The things that are better left unsaid

Leon Jacobs
May 23 · 4 min read
Photo by Andras Vas on Unsplash

There’s a thing about me you should know. I hate touristy things. And on top of the list of touristy things I despise most, I’d write the phrase package tours.

And yet, due to an unfortunate sequence of events that are too complicated to get into here — simply because it requires a bit too much vulnerability on my part — my wife and I recently found ourselves on just such a thing on the island paradise of Bali.

Look. I am probably making it sound worse than it was. It wasn’t quite as bad as having to run to assemble under a yellow flag, just to be piled back into a bus, off to duckface at the next great Instagrammable spot. But, still. There was a brochure with lavish photos and superlative copy. And it involved having a schedule and transfers and being delivered unto cars and places and things to do and see, like meat being thrust through a grinder.

But I digress because I really want to focus on something that happened during one of these transfers. For this stage in the trip, we had to be moved from Hotel A to Hotel B, with Hotel B being on a different land mass to Hotel A, which meant we were dropped off into the waiting area of Rocky’s Fast Cruise — approximately two hours before Rocky was scheduled to take us to the island of Lembongan.

Two hours is a long time to wait. Especially considering that what Rocky would refer to as his departure lounge was nothing more than some benches nailed into the ground, covered by a flimsy strip of fibreglass roofing that flapped in the steamy breeze that blew off the Java Strait. Not exactly the kind of thing that got featured in the travel brochure. I guess some things remain better left unsaid.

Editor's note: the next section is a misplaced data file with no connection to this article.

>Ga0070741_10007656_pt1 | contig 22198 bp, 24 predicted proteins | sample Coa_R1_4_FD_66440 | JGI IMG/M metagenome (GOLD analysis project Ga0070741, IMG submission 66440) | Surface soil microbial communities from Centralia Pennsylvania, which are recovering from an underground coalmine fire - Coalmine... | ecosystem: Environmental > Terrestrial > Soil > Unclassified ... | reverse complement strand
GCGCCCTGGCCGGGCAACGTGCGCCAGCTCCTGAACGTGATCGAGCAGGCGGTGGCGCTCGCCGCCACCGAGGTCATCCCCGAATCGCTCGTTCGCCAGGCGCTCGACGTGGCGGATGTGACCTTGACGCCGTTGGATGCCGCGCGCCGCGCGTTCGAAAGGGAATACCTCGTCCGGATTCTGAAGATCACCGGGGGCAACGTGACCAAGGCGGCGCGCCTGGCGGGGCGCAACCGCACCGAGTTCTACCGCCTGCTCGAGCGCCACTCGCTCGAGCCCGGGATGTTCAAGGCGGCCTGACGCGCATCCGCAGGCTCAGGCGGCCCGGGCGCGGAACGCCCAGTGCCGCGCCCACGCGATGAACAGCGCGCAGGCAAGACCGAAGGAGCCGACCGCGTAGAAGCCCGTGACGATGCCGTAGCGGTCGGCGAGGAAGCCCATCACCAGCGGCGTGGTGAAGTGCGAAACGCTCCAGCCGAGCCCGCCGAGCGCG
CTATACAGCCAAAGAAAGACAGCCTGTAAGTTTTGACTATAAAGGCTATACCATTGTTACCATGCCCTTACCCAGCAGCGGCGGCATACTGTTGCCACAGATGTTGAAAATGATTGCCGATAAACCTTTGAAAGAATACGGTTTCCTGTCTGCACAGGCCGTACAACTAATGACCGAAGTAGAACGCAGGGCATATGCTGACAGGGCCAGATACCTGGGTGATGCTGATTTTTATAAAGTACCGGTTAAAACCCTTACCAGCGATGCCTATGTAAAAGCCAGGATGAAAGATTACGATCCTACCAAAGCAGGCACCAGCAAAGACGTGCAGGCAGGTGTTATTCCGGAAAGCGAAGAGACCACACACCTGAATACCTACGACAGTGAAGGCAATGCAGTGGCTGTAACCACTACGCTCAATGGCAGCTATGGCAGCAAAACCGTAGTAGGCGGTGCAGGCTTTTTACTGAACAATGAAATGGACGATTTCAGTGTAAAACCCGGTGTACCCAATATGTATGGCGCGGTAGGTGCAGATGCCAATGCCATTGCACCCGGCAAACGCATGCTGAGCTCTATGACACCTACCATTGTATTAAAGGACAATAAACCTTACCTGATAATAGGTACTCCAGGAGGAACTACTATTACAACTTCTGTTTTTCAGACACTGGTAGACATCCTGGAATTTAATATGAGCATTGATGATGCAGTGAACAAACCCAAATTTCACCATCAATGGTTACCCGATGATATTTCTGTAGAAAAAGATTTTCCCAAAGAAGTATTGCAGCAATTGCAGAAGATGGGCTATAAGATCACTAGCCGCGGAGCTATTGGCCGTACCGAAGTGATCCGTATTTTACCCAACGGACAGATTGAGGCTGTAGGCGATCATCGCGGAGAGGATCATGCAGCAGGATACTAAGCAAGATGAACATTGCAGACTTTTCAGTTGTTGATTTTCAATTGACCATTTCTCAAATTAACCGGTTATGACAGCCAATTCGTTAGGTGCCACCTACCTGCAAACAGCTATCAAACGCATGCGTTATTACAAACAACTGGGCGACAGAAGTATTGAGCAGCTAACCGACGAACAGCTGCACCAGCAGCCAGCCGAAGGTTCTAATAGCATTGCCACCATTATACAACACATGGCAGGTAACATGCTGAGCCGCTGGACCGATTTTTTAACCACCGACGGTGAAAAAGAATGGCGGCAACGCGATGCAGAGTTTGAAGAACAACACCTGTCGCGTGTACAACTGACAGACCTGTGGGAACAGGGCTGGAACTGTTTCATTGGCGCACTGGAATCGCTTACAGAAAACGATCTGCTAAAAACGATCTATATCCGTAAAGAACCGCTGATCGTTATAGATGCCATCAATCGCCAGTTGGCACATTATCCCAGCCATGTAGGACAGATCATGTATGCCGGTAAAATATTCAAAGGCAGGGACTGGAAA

Two hours of waiting leaves ample time for a string of experienced pedlars to filter through the piles of waiting tourists, hustling their trinkets, ice-creams and Bintangs — Indonesia’s version of that middle-of-the-road lager that you find in every region of the world — albeit always under a different label.

So there we were in the thick of all that. Not making eye contact, because being lured into buying anything would be the final submission to the package tour. I just tried to remain focused on the words printed on the pages of the very good book I was reading. I was only slightly aware of the fresh throngs of tourists who would be ejected from the innumerable vehicles that arrived, to be delivered unto Rocky and his speedboat. The more people arrived, the more the din of happy conversation rose — especially as quite a few of our co-tourists fell for the charms of the Bintang man.

I could edit out all of the pedlars. Except for one. A sad-faced purveyor of Magnum ice-creams who dragged an ice-box through the crowd calling out: “Ice-cream! You scream!” and then letting the line trail off into the humid air.

At first, I smiled to myself at the fact that the guy left off the final line that completes the rhyme. But the more he did it, the more I got hooked. Every time he started it up, I finished it in my head. We all scream for ice-cream. The refrain echoed in my skull like a Buddhist mantra.

Finally, Rocky showed up. He made a beautiful S-curved wake as he pulled the roaring vessel into the small bay. Several million points out of ten for style for this flip-flopped boat pilot. He certainly had done this before.

Everyone got up and gathered their things to make their way down to where Rocky and his associates were loading up the mountain of luggage.

“Ice-cream, you scream …” the Magnum man piped up one more time.

My wife and I looked at each other. We both had the same thought.

And, then as we walked down the jetty to Rocky’s idling speedboat, each clutching a Magnum, I began to doubt whether or not the ice-cream man really didn’t know how that rhyme goes. When I stuffed his hand with a wad of rupees for the two ice-creams, our eyes locked in a moment of mutual recognition. Me, the African advertising man, him, the Balinese ice-cream seller.

“We all scream for ice-cream,” I mouthed and for a moment his face lit up in a conspiratorial smile.

Some things are better when they are left unsaid.

Leon Jacobs

Written by

ECD at Boondoggle, Leuven| http://www.leonjacobs.com

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